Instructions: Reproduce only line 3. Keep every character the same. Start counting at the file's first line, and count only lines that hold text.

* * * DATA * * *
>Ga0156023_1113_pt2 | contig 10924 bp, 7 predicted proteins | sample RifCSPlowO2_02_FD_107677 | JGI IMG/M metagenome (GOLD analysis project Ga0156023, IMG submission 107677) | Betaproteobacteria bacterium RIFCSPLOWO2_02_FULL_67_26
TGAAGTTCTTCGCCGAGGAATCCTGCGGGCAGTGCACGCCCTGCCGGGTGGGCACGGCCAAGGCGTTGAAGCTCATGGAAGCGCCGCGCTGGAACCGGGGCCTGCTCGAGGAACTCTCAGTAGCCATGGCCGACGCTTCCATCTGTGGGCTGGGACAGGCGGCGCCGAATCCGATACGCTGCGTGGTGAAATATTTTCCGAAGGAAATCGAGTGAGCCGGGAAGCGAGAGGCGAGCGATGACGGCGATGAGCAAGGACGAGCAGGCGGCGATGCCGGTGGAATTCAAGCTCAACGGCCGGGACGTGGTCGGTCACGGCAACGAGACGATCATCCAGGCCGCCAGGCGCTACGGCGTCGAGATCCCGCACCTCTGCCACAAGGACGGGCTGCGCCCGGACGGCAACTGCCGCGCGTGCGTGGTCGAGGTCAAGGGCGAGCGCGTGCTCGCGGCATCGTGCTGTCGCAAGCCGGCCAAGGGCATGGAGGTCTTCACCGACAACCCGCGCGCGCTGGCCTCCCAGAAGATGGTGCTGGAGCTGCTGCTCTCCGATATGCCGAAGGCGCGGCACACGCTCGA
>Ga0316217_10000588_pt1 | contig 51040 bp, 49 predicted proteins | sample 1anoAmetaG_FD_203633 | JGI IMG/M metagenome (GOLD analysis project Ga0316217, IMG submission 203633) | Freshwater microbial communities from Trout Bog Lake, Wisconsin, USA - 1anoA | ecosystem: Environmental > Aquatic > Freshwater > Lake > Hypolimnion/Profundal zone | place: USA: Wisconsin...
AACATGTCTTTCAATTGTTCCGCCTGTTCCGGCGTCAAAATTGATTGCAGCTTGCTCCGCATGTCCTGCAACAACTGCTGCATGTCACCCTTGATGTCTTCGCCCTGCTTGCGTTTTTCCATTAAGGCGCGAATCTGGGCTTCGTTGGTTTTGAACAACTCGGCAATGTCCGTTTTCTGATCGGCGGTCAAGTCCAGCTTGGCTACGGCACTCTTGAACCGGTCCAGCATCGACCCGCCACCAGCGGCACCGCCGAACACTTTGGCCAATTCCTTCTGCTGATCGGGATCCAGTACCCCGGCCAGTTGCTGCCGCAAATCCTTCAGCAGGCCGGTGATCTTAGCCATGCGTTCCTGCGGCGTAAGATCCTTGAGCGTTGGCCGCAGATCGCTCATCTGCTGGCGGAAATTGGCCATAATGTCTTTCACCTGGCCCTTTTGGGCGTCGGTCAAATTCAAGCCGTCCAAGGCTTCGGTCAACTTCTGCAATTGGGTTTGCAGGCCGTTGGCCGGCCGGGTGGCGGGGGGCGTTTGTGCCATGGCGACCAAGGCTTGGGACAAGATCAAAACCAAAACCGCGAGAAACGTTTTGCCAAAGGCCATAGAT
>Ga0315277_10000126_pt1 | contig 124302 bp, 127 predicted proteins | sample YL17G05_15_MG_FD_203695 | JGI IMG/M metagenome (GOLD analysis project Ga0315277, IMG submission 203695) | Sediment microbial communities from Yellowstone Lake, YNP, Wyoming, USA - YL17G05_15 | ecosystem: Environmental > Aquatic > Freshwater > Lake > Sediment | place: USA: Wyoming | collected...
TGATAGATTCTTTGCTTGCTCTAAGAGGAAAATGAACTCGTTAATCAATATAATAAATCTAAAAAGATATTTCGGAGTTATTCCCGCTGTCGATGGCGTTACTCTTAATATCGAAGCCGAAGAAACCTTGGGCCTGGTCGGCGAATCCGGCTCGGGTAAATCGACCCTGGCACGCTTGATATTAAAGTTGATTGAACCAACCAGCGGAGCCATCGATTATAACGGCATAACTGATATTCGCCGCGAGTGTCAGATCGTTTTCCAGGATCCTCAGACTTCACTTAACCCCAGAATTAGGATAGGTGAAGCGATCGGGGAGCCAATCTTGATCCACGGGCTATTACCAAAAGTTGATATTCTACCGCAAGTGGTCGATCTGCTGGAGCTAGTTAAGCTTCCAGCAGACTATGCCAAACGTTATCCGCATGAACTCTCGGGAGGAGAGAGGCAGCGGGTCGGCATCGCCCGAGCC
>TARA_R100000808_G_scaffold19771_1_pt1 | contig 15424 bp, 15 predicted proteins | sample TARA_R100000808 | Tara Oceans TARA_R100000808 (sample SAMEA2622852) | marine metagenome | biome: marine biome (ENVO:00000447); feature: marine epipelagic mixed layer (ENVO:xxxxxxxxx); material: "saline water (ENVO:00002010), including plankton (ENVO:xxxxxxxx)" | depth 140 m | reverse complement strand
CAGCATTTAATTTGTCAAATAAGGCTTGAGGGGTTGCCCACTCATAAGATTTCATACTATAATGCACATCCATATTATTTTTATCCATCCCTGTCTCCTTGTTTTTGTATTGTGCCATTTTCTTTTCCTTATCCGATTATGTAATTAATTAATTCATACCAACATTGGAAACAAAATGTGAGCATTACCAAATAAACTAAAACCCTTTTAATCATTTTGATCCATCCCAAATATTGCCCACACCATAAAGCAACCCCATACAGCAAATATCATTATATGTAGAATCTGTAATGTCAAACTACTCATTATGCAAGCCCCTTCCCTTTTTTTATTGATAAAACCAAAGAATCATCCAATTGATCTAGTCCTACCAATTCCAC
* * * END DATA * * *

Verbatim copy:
>Ga0316217_10000588_pt1 | contig 51040 bp, 49 predicted proteins | sample 1anoAmetaG_FD_203633 | JGI IMG/M metagenome (GOLD analysis project Ga0316217, IMG submission 203633) | Freshwater microbial communities from Trout Bog Lake, Wisconsin, USA - 1anoA | ecosystem: Environmental > Aquatic > Freshwater > Lake > Hypolimnion/Profundal zone | place: USA: Wisconsin...